Decide refuses request to acquit Chauvin in Floyd’s dying


Minneapolis, April 14

The judge at Derek Chauvin’s murder trial Wednesday turned down a defense request to acquit the former officer in George Floyd’s death.

Judge Peter Cahill pressed on with the case after Chauvin attorney Eric Nelson argued that prosecutors had failed to prove that Chauvin killed Floyd. Requests for an acquittal are routinely made midway through a trial and are usually denied.

Nelson said the prosecution’s expert witnesses gave conflicting opinions about what caused Floyd’s death after the 46-year-old Black man was pinned under the white officer’s knee for what authorities say was 9 ½ minutes last May.

The request came on Day Two of the defense case. The prosecution rested its own case on Tuesday after 11 days of testimony and gripping video evidence.

The defense for a former police officer charged in George Floyd’s death challenged the heart of the case against the officer, calling a use-of-force expert who testified that Derek Chauvin was justified in pinning Floyd and said it might have gone easier if the Black man had been “resting comfortably” on the pavement.

Taking the stand Tuesday at Chauvin’s murder trial, Barry Brodd, a former Santa Rosa, California, officer, stoutly defended Chauvin’s actions, even as a prosecutor pounded away at the witness, banging the lectern at one point during cross-examination and growing incredulous over Brodd’s use of the “resting comfortably” phrase.

 “It’s easy to sit and judge … an officer’s conduct,” Brodd testified. “It’s more of a challenge to, again, put yourself in the officer’s shoes to try to make an evaluation through what they’re feeling, what they’re sensing, the fear they have, and then make a determination.”          

He said he doesn’t believe Chauvin and the other officers used deadly force when they held Floyd down on his stomach, his hands cuffed behind his back and Chauvin’s knee on his neck or neck area for what prosecutors say was 9 ½ minutes.

Brodd likened it instead to a situation in which officers use a Taser on someone fighting with officers, and the suspect falls, hits his head and dies: “That isn’t an incident of deadly force. That’s an incident of an accidental death.”    

Several top Minneapolis police officials, including the police chief, have testified that Chauvin used excessive force and violated his training. And medical experts called by prosecutors have said that Floyd died from a lack of oxygen because of the way he was restrained.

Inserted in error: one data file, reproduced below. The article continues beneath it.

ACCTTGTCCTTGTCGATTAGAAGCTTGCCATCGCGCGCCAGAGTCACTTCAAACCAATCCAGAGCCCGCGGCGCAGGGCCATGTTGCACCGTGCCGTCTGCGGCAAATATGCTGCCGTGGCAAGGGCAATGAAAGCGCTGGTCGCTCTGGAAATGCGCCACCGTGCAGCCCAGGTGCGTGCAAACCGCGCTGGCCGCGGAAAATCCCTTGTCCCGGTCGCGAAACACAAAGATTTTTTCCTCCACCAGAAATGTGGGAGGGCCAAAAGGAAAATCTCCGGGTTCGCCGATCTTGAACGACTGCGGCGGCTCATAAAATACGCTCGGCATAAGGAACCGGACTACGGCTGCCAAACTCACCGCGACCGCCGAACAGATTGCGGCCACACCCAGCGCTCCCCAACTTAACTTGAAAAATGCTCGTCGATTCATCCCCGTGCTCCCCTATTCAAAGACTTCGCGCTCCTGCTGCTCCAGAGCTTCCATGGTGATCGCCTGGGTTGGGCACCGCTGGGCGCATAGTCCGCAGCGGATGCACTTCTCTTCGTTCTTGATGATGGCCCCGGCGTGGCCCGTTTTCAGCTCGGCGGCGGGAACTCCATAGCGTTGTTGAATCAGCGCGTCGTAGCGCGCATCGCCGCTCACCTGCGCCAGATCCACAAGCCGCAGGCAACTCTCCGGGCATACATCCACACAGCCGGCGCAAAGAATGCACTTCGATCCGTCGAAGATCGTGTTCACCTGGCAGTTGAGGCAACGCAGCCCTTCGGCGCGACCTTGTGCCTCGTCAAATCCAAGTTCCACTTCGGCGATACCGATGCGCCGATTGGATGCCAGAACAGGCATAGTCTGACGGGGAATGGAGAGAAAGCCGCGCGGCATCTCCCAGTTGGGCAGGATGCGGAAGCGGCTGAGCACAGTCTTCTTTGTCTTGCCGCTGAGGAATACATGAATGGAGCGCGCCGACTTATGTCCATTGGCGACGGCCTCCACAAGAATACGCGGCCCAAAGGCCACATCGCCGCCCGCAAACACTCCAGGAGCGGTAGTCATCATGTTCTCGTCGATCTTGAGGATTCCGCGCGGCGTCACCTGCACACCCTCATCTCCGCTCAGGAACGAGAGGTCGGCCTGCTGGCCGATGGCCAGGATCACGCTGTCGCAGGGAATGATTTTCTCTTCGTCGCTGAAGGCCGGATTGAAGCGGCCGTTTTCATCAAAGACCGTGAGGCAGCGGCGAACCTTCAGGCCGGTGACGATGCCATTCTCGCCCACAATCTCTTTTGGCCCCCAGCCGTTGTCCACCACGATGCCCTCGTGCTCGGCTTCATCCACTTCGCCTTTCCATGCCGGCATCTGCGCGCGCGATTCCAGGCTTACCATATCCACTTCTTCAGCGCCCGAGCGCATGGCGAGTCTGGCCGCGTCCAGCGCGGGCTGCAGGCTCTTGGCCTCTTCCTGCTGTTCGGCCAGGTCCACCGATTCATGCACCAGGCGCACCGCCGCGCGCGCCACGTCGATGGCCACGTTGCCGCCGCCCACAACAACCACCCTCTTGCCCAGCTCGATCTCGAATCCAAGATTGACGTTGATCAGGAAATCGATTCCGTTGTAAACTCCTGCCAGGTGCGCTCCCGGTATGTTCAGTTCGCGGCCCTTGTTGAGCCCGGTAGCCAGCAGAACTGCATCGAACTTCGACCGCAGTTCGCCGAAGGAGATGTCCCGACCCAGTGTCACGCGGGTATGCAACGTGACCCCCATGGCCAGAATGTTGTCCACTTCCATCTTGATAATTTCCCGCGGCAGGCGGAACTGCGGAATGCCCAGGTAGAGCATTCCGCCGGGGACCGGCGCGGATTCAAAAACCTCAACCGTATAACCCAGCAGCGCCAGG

But Brodd said: “I felt that Officer Chauvin’s interactions with Mr. Floyd were following his training, following current practices in policing and were objectively reasonable”.

The question of what is reasonable is important: police officers are allowed certain latitude to use deadly force when someone puts the officer or other people in danger. Legal experts say a key issue for the jury will be whether Chauvin’s actions were reasonable in those specific circumstances.

Prosecutor Steve Schleicher used his cross-examination to once again painstakingly go through video clips of a pinned-down Floyd gasping that he couldn’t breathe and then going limp.

The prosecutor hammered away at Brodd, saying that a reasonable officer in Chauvin’s position would have known Floyd stopped resisting, that another officer told him he couldn’t find a pulse, and that others said Floyd had passed out and was no longer breathing.

“And the defendant’s position is, and was, and remains, as we see here at this moment, in this time, in this clip—on top of Mr. Floyd on the street. Isn’t that right?” Schleicher asked, as he banged his hand on the lectern repeatedly.

“Yes,” Brodd replied.

At one point, Brodd argued that Floyd kept on struggling instead of just “resting comfortably” on the ground.

“Did you say ‘resting comfortably’?” an incredulous Schleicher asked.

Brodd: “Or laying comfortably”.

Schleicher: “Resting comfortably on the pavement?”       

Brodd: “Yes”.          

The prosecutor went on to say that Floyd was moving, but it was because he was struggling to breathe by shoving his shoulder into the pavement.

Under questioning by the defense, Brodd also testified that bystanders yelling at police to get off Floyd complicated the situation for Chauvin and the others by causing them to wonder whether the crowd was becoming a threat, too.

Brodd also appeared to endorse what prosecution witnesses have said is a common misconception: that if someone can talk, he or she can breathe.

“I certainly don’t have medical degrees, but I was always trained and feel it’s a reasonable assumption that if somebody’s, I’m choking, I’m choking,’ well, you’re not choking because you can breathe,” he said.

Chauvin, a 45-year-old white man, is on trial on charges of murder and manslaughter in Floyd’s death last May after his arrest on suspicion of passing a counterfeit $20 at a neighborhood market.

Chauvin attorney Eric Nelson has argued that the 19-year Minneapolis police veteran did what he was trained to do and that Floyd died because of his illegal drug use and underlying health problems, including high blood pressure and heart disease. Fentanyl and methamphetamine were discovered in his system.

The defense began presenting its case on Tuesday after the prosecution rested following 11 days of testimony and a mountain of video evidence. — AP

 



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